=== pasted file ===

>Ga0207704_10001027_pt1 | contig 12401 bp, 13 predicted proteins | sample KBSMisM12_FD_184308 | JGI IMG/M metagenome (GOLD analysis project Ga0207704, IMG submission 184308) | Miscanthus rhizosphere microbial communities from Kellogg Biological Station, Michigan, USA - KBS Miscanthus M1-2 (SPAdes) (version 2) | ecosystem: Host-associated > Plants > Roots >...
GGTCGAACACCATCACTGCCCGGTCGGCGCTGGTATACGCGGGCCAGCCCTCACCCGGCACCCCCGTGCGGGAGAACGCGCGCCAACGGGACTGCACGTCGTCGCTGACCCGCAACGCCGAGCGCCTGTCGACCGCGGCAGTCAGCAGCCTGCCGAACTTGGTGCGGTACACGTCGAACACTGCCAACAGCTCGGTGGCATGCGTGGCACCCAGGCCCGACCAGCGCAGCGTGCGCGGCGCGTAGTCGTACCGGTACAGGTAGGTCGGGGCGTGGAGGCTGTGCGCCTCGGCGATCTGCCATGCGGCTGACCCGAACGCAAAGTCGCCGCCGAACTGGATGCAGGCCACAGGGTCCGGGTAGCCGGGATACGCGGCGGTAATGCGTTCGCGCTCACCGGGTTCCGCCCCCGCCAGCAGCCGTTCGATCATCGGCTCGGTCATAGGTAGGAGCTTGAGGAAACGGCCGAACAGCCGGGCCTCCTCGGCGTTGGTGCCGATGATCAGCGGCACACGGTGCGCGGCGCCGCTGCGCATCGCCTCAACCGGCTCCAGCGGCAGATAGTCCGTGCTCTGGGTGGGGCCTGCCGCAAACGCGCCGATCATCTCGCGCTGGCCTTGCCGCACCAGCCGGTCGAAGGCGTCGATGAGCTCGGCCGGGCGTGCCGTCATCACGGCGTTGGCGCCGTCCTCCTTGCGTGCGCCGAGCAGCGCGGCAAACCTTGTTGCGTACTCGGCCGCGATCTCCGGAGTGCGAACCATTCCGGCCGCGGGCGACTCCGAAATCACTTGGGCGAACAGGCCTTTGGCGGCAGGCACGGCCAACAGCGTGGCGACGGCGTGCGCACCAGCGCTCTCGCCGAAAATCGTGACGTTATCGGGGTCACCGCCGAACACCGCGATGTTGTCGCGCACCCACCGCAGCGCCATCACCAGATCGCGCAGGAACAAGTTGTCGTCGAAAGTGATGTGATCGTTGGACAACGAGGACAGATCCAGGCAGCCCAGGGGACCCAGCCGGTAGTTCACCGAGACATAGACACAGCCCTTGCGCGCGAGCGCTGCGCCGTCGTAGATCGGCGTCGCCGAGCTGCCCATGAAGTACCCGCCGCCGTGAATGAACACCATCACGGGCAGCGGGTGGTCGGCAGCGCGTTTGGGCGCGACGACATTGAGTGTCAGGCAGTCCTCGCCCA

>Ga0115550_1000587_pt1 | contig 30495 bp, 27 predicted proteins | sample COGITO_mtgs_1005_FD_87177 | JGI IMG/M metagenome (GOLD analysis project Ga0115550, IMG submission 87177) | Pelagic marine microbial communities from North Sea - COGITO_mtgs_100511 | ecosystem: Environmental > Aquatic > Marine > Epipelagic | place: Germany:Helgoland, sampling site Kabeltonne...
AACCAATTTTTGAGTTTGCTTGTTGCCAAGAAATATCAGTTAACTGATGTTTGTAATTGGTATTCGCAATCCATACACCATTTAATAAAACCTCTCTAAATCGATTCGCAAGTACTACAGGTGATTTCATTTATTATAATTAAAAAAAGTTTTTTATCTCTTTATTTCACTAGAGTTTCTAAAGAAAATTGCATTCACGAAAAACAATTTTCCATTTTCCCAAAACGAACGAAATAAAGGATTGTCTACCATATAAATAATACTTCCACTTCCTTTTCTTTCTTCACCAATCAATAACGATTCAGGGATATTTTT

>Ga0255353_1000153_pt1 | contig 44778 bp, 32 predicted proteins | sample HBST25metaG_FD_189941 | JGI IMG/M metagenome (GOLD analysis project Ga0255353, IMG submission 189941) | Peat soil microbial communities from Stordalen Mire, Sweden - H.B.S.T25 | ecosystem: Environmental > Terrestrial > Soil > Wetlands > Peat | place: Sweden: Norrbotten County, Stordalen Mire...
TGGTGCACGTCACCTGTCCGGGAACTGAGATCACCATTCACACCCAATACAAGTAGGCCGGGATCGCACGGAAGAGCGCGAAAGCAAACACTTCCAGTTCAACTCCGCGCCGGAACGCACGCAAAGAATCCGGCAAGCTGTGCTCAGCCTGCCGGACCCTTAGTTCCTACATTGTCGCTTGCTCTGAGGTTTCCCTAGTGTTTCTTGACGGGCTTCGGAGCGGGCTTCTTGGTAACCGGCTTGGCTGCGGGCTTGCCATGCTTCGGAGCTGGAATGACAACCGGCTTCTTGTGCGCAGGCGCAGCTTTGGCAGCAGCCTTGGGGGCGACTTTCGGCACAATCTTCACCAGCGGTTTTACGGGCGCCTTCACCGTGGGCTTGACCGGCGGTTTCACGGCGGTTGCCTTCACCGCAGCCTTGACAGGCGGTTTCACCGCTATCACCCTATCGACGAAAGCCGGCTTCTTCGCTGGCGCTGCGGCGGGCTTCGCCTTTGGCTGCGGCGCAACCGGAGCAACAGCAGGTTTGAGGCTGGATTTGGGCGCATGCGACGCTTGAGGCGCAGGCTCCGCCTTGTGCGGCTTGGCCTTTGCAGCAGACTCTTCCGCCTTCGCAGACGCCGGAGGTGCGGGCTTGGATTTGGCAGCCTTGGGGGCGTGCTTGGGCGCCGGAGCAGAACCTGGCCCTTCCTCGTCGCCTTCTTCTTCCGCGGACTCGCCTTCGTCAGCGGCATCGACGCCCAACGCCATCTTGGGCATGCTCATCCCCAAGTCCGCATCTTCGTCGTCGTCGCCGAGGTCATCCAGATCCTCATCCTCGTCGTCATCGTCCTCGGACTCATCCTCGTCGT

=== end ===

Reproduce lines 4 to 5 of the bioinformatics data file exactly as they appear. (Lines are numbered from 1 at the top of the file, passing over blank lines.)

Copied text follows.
AACCAATTTTTGAGTTTGCTTGTTGCCAAGAAATATCAGTTAACTGATGTTTGTAATTGGTATTCGCAATCCATACACCATTTAATAAAACCTCTCTAAATCGATTCGCAAGTACTACAGGTGATTTCATTTATTATAATTAAAAAAAGTTTTTTATCTCTTTATTTCACTAGAGTTTCTAAAGAAAATTGCATTCACGAAAAACAATTTTCCATTTTCCCAAAACGAACGAAATAAAGGATTGTCTACCATATAAATAATACTTCCACTTCCTTTTCTTTCTTCACCAATCAATAACGATTCAGGGATATTTTT

>Ga0255353_1000153_pt1 | contig 44778 bp, 32 predicted proteins | sample HBST25metaG_FD_189941 | JGI IMG/M metagenome (GOLD analysis project Ga0255353, IMG submission 189941) | Peat soil microbial communities from Stordalen Mire, Sweden - H.B.S.T25 | ecosystem: Environmental > Terrestrial > Soil > Wetlands > Peat | place: Sweden: Norrbotten County, Stordalen Mire...